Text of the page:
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'An Inspector Calls'.

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An Inspector Calls is a play written by John Boynton Priestley that teaches us that we all share a joint responsibility , which is to look after each other. We learn this after we discover that each character in the play was responsible for the death of a girl name d Eva smith. The setting of 'An Inspector Calls' is made deliberate so that as the audience we realise how foolish Birling is. The play is purposely set in a fictional industrial city called Brumley, Priestley deliberately does this because 'industrial' cities had many firms and factories owned by wealthy businessmen. (I.e.(Birling Despite the fact that the city doesn't actually exist, Priestley provides detailed information about it to make it seem realistic. The importance of the town is indicated by it's having a Lord mayor and a Police Force with it's own Chief Constable. Having been involved in local politics and being a successful businessman, Birling clearly feels it's made him enough of a figure that would justify his being given a knighthood, this would make socially closer to Sir. George Croft. The importance of the people in the community was more pronounced during the time in which this play was set rather than it is today. ...read more.


admonishes her husband, Arthur for his comment about the quality of the meal, yet presents herself as an uncaring person who gives very little regard to other people's feelings and is not very involved with the things that concern her and the people around her. To fully emphasize the fact that Sybil is an uncaring character, on stage she would have to show this by proceeding with what she is doing in the drawing room, and not bother to go into the lounge to investigate as to why the Inspector is there. The very fact that Sybil is not aware that her own son is a drunk despite the fact that she lives with him, simply goes on to show that she's an anti-social person, she also takes very little part in the conversation at the table, during the engagement party. Unlike their children, (Sheila and Eric) Arthur and Sybil clearly feel no remorse whatsoever over the death of the girl, as they blatantly refuse to admit that they took part in the downfall of her short life. This behaviour absolutely disgusts Sheila, who is described as being affectionate at the end of the play, as she argues with her father over the fact that his employees should have been treated fairly, 'But these people aren't cheap labour, they are people!' ...read more.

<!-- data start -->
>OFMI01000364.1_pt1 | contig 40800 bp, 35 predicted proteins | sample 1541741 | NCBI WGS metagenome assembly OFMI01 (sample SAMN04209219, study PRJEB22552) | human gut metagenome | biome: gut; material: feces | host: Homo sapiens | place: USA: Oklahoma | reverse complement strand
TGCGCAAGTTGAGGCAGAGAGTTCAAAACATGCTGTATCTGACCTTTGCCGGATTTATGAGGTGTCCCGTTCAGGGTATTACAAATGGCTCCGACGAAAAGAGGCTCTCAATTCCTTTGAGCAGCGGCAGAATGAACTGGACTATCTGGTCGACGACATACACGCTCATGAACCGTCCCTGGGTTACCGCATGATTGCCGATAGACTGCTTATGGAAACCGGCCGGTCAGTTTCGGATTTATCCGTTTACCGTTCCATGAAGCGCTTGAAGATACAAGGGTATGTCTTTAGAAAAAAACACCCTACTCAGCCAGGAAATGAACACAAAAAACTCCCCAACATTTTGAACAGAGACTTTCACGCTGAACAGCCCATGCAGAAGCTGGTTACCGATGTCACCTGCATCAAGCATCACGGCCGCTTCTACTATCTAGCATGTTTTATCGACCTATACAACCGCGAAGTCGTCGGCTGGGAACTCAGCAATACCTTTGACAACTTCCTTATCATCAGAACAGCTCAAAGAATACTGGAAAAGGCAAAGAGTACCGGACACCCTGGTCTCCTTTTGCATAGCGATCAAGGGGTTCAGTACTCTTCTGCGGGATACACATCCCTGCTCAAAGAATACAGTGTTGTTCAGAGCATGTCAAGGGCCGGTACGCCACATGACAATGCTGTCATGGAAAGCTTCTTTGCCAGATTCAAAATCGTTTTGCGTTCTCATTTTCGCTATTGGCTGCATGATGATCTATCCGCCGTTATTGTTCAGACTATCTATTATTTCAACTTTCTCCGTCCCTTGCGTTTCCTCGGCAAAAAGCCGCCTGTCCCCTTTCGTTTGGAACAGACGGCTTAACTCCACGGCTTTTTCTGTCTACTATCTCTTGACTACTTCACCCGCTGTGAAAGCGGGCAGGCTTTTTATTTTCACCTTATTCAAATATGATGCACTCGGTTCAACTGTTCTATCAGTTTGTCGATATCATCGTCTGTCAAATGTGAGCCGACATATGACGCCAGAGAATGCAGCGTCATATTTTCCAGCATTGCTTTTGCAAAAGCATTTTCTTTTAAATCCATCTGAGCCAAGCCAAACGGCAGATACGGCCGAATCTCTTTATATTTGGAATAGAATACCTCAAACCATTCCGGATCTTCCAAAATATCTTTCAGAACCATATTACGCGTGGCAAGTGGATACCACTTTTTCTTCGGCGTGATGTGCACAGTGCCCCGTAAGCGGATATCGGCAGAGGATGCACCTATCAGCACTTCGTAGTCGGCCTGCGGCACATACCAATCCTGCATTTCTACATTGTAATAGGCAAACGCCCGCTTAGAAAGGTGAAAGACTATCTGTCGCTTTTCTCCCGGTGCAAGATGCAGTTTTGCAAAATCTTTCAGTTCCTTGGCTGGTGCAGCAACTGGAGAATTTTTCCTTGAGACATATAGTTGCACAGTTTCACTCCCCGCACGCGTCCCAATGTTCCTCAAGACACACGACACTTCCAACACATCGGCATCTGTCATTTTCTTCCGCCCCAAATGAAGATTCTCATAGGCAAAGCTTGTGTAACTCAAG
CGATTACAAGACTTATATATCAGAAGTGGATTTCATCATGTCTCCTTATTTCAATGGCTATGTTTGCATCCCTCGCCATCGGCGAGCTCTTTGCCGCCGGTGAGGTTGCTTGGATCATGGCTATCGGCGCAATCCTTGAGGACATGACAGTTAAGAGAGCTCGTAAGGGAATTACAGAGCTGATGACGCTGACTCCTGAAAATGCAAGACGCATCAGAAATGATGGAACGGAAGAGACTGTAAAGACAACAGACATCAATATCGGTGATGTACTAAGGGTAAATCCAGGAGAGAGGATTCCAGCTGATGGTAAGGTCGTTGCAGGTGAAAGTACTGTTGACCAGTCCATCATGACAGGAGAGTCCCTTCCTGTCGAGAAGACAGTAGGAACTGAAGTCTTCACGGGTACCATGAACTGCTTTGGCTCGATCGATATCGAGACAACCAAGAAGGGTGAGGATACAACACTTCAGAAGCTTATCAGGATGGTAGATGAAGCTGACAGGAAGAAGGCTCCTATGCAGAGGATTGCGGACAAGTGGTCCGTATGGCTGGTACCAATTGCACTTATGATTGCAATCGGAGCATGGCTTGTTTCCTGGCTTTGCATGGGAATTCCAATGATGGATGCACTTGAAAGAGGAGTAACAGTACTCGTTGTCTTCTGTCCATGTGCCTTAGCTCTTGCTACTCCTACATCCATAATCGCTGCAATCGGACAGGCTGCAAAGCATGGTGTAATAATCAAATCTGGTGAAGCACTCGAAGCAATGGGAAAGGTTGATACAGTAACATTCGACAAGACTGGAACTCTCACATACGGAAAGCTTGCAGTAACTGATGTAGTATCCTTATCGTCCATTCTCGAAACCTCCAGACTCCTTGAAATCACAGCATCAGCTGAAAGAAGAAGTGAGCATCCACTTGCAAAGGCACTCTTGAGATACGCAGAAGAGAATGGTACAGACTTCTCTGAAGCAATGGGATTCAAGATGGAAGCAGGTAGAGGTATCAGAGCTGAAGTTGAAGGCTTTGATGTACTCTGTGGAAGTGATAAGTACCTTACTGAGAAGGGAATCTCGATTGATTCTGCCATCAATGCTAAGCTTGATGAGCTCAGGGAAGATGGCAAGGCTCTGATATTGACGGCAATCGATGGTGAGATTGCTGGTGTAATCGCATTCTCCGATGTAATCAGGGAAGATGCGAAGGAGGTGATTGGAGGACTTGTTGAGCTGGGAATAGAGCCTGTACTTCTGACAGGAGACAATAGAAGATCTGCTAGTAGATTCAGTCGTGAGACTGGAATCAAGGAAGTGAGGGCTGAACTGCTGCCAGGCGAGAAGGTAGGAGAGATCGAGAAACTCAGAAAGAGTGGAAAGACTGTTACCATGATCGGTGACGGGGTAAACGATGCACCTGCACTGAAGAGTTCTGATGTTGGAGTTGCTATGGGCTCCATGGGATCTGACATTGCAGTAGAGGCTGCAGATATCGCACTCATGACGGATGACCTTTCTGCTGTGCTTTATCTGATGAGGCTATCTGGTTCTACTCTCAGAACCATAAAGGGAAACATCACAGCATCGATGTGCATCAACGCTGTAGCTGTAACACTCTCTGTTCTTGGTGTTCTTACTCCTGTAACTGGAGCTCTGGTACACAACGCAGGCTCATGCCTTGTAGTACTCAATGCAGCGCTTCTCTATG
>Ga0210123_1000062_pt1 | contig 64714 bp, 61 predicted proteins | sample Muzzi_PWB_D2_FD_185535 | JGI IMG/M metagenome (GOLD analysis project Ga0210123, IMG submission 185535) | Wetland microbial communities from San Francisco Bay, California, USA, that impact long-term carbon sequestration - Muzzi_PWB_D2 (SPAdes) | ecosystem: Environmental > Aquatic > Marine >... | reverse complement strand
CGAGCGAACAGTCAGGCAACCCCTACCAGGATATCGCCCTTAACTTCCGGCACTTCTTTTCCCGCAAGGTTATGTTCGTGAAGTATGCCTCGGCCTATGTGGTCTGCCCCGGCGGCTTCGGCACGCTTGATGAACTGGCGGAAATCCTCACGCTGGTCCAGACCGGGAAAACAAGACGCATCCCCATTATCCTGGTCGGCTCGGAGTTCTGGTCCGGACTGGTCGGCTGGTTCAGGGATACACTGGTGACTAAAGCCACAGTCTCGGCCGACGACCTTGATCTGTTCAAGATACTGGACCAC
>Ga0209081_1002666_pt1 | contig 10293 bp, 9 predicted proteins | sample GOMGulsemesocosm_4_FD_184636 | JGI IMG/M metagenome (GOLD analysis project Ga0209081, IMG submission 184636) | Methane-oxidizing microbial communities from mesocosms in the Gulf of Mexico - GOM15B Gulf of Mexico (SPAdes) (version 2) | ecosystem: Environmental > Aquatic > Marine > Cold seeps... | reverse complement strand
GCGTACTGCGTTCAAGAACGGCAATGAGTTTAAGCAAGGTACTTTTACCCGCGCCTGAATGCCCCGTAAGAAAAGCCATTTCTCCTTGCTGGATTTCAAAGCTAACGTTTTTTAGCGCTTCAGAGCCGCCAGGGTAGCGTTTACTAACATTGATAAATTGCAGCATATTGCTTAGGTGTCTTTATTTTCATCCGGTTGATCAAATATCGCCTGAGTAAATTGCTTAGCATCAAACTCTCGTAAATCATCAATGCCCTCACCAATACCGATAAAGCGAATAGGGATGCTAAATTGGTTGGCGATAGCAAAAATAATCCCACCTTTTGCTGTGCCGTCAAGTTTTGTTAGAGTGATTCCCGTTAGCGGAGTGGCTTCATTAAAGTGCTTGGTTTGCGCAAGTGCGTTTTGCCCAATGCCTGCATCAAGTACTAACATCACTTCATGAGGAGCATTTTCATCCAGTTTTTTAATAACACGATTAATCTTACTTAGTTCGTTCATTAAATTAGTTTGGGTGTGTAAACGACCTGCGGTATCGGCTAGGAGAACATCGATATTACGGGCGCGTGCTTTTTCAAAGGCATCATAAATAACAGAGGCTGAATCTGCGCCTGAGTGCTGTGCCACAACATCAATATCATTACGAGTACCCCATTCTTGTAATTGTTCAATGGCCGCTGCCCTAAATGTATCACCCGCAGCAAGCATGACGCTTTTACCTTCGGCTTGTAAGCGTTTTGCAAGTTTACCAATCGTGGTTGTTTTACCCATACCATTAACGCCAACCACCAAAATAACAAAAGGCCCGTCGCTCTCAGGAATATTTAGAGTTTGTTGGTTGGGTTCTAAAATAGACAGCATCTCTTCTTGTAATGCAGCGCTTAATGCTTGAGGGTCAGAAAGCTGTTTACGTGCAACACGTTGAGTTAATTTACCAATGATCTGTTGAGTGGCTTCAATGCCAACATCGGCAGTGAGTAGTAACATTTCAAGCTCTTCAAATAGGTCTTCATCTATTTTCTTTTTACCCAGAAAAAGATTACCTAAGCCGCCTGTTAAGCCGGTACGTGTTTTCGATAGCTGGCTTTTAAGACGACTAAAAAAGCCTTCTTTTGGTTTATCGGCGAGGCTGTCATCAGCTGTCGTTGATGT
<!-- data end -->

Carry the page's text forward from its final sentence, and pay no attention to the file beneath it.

I think dramatic irony is used in this play so that as the audience we can expand our thoughts and feelings towards the characters. Unlike in usual Detective/Police/Inspector stories or plays whereby the suspect or criminal narrows down to one person in, 'An Inspector Calls' it all comes down to a whole family, including Gerald. Priestley uses a variety of slick dramatic techniques to get his message across, and he deliberately uses the character of the Inspector to express his own personal views and feelings on how people should be treated. The character of the Inspector creates a feeling of massiveness and someone who is determined to get his own way, and give out his final message. His name 'Goole' pronounced as 'ghoul' gives us an impression of a mysterious and unusual character, for example a ghost. A word that can be used to best describe the Inspector is 'sombre' this is because he is very serious and in most cases imposing to how the characters respond to his questions. The overall and final message that Priestley gives to us through the Inspector is that we shouldn't use our wealth and social status as a way of avoiding our responsibilities to our fellow human beings. 'But just remember this. One Eva Smith has gone-but there are millions and millions of Eva Smiths and John Smiths still left with us, with their lives, their hopes and their fears.' Mjkhabo ...read more.

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